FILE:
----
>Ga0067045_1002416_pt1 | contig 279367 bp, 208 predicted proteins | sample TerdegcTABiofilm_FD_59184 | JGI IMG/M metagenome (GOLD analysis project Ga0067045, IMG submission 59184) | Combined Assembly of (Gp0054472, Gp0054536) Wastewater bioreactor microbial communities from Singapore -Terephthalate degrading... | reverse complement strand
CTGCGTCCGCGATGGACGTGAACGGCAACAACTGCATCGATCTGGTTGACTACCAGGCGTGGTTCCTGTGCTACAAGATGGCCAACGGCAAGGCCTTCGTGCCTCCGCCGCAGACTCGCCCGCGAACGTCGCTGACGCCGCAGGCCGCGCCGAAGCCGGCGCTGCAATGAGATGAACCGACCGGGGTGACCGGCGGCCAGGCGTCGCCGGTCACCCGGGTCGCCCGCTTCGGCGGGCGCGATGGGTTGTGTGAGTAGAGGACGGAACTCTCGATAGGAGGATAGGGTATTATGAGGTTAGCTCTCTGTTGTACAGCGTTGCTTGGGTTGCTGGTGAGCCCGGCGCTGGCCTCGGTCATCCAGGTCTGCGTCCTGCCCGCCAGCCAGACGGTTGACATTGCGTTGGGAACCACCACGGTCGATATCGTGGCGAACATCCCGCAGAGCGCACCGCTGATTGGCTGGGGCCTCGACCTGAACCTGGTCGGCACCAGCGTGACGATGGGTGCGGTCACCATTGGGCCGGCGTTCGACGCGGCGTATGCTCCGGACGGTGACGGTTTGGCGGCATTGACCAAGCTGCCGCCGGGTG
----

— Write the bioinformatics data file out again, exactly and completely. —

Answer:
>Ga0067045_1002416_pt1 | contig 279367 bp, 208 predicted proteins | sample TerdegcTABiofilm_FD_59184 | JGI IMG/M metagenome (GOLD analysis project Ga0067045, IMG submission 59184) | Combined Assembly of (Gp0054472, Gp0054536) Wastewater bioreactor microbial communities from Singapore -Terephthalate degrading... | reverse complement strand
CTGCGTCCGCGATGGACGTGAACGGCAACAACTGCATCGATCTGGTTGACTACCAGGCGTGGTTCCTGTGCTACAAGATGGCCAACGGCAAGGCCTTCGTGCCTCCGCCGCAGACTCGCCCGCGAACGTCGCTGACGCCGCAGGCCGCGCCGAAGCCGGCGCTGCAATGAGATGAACCGACCGGGGTGACCGGCGGCCAGGCGTCGCCGGTCACCCGGGTCGCCCGCTTCGGCGGGCGCGATGGGTTGTGTGAGTAGAGGACGGAACTCTCGATAGGAGGATAGGGTATTATGAGGTTAGCTCTCTGTTGTACAGCGTTGCTTGGGTTGCTGGTGAGCCCGGCGCTGGCCTCGGTCATCCAGGTCTGCGTCCTGCCCGCCAGCCAGACGGTTGACATTGCGTTGGGAACCACCACGGTCGATATCGTGGCGAACATCCCGCAGAGCGCACCGCTGATTGGCTGGGGCCTCGACCTGAACCTGGTCGGCACCAGCGTGACGATGGGTGCGGTCACCATTGGGCCGGCGTTCGACGCGGCGTATGCTCCGGACGGTGACGGTTTGGCGGCATTGACCAAGCTGCCGCCGGGTG